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Jade Anderson ’23

Jade Anderson ’23 Explores Inner Struggles Through Paintings to Spark Awareness and Compassion

Jade Anderson has always had dual interests—in art and in helping others.

Taking every art class available in high school, she knew regardless of the path she chose, art would be part of her life.

When choosing a college, she passed on private art schools to attend to Purchase, largely because of her interest in pursuing the sciences in addition to art.

Anderson is now a dual major—working toward a BFA in Painting and Drawing and a BA in Psychology, with a minor in Art History. Her majors merge in the themes she explores in the studio and in the classroom.

Imagining the Everyday

The ordinary subject matter of renowned American realism painter Edward Hopper first piqued her interest in “mundane scenes of daily life.” But her work pushes well past his style of portraying isolation into an area that’s more immediate.

While she wants to “portray people’s everyday lives,” she powerfully depicts the pain and despair of mental health struggles through intense color and oversize scale.

“I always liked portraits of people sprawled out with very exaggerated faces because I wanted realness in the painting. That’s where I started with my themes,” she says. “I kind of branched out into the human experience of what goes on in their mind, and it just naturally went that way.”
Her first foray portrayed a panic attack, followed by a visual expression of sexual abuse. In 2022, her self-described “breakout piece,” an exploration of the difficulty of just getting out of bed, was selected for the Best of SUNY Student Art Exhibition at SUNY Plaza in Albany. The piece comprises three panels and measures 3 by 10 feet, a scale that renders the subjects unavoidable.
Triptych by Jade Anderson '23
She found her time in Junior Studio to be transformative.
“That was the class where you are really pushed to do what you want. I was pushed by my advisors to experiment with what I was doing, or branch out on themes and keep experimenting with the colored figures that I was doing, but push it in some way. So that was probably the standout class for me.”

Living Inspiration

Anderson envisions becoming either an art teacher or art therapist. In a move to help decide which path to take, she spent a summer working in a children’s psychiatric hospital. The experience only solidified her interest in both.

She shadowed an art therapist and helped young people create art as a means to work through issues like depression, substance use, and eating disorders.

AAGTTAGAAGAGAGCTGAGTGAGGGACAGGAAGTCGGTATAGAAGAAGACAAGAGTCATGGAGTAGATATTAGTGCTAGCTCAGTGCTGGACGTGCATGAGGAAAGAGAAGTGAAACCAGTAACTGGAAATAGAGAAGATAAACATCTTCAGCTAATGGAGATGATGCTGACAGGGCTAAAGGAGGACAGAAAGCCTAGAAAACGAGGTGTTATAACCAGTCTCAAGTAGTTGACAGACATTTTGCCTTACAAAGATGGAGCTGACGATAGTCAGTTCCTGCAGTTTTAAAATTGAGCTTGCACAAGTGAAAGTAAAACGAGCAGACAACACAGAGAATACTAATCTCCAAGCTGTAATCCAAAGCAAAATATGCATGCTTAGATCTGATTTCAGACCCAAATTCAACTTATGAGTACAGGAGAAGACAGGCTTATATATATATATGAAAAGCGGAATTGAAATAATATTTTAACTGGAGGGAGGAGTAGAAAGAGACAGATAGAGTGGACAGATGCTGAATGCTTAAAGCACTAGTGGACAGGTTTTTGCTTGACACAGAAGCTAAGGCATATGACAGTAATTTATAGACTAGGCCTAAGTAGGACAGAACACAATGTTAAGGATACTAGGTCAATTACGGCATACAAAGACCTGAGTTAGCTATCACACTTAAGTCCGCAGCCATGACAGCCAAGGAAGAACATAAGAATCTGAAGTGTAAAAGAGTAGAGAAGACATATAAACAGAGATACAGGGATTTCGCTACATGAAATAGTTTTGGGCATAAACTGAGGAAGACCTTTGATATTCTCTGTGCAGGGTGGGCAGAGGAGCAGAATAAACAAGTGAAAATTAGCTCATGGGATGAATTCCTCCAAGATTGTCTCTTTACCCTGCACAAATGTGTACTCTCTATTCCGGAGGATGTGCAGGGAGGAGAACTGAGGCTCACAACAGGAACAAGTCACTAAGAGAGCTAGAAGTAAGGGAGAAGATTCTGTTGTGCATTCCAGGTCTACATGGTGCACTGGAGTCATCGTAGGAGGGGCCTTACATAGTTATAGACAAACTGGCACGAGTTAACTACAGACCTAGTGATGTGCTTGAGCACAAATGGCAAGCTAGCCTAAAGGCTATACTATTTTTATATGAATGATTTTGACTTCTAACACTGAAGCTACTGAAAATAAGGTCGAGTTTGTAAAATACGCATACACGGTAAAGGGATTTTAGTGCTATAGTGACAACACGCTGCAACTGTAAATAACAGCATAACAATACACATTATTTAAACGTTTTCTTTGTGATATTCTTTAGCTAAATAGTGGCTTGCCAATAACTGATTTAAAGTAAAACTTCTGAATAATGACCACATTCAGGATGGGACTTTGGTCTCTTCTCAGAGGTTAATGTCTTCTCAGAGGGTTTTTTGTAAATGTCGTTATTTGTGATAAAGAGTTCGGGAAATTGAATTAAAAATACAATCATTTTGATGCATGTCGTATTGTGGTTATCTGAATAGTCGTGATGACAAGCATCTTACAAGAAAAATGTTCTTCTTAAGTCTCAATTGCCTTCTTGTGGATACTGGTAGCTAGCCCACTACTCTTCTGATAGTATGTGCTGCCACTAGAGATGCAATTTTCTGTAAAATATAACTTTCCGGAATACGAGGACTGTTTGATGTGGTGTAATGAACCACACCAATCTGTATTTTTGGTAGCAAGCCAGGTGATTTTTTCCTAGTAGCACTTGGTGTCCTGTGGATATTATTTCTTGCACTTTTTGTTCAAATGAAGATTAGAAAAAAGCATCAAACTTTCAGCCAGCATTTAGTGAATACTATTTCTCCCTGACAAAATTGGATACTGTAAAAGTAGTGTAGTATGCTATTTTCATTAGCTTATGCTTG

“I really liked teaching them how to do the projects, but I also really liked the therapeutic aspect of what it gave to these kids—just doing art and relaxing for an hour.” She found it empowering. “I want to show people that art can be this thing that relaxes you and can bring some peace of mind.”
The stories and struggles of those patients became the inspiration for her work. She also incorporates her own experiences with neuropsychiatric disorders, and those of her peers. Her motivation is empathy and education—to offer solace to others under duress and to encourage viewers to remain mindful of the invisibility of mental health struggles.
“They could be a normally presenting person, but they’re going through three wars in their head,” she says. “I wanted to be able to portray these people’s stories, without saying their names, to show what people are going through. And you need to be sympathetic and aware that people can experience horrible things that can be debilitating.”

Fighting the Fight

Because Anderson is a dual major, not a double major—she’s earning degrees in the School of the Arts and the School of Liberal Arts and Science—she’s required to do two senior projects. But she’s looking forward to both.

For her BA in Psychology, she plans to explore the therapeutic nature of the arts through a research paper.
“I want to talk about how art can help people with emotional distress and disorders that they may need to talk about, but they can’t verbalize.”
Her senior BFA exhibition, I Want to Fight This Fight, will continue her visual expression of mental health issues.
“The title pertains to how mental health can be a battle and how every day, you just have to keep going and you have to keep fighting,” she says. “I want people to look at these pieces and think, ‘You’re not the only one who goes through it.’ And every day you just have to get up and keep going. And fight however you fight.”
Anderson serves as a peer mentor in the School of Art+Design and plans to attend graduate school next year.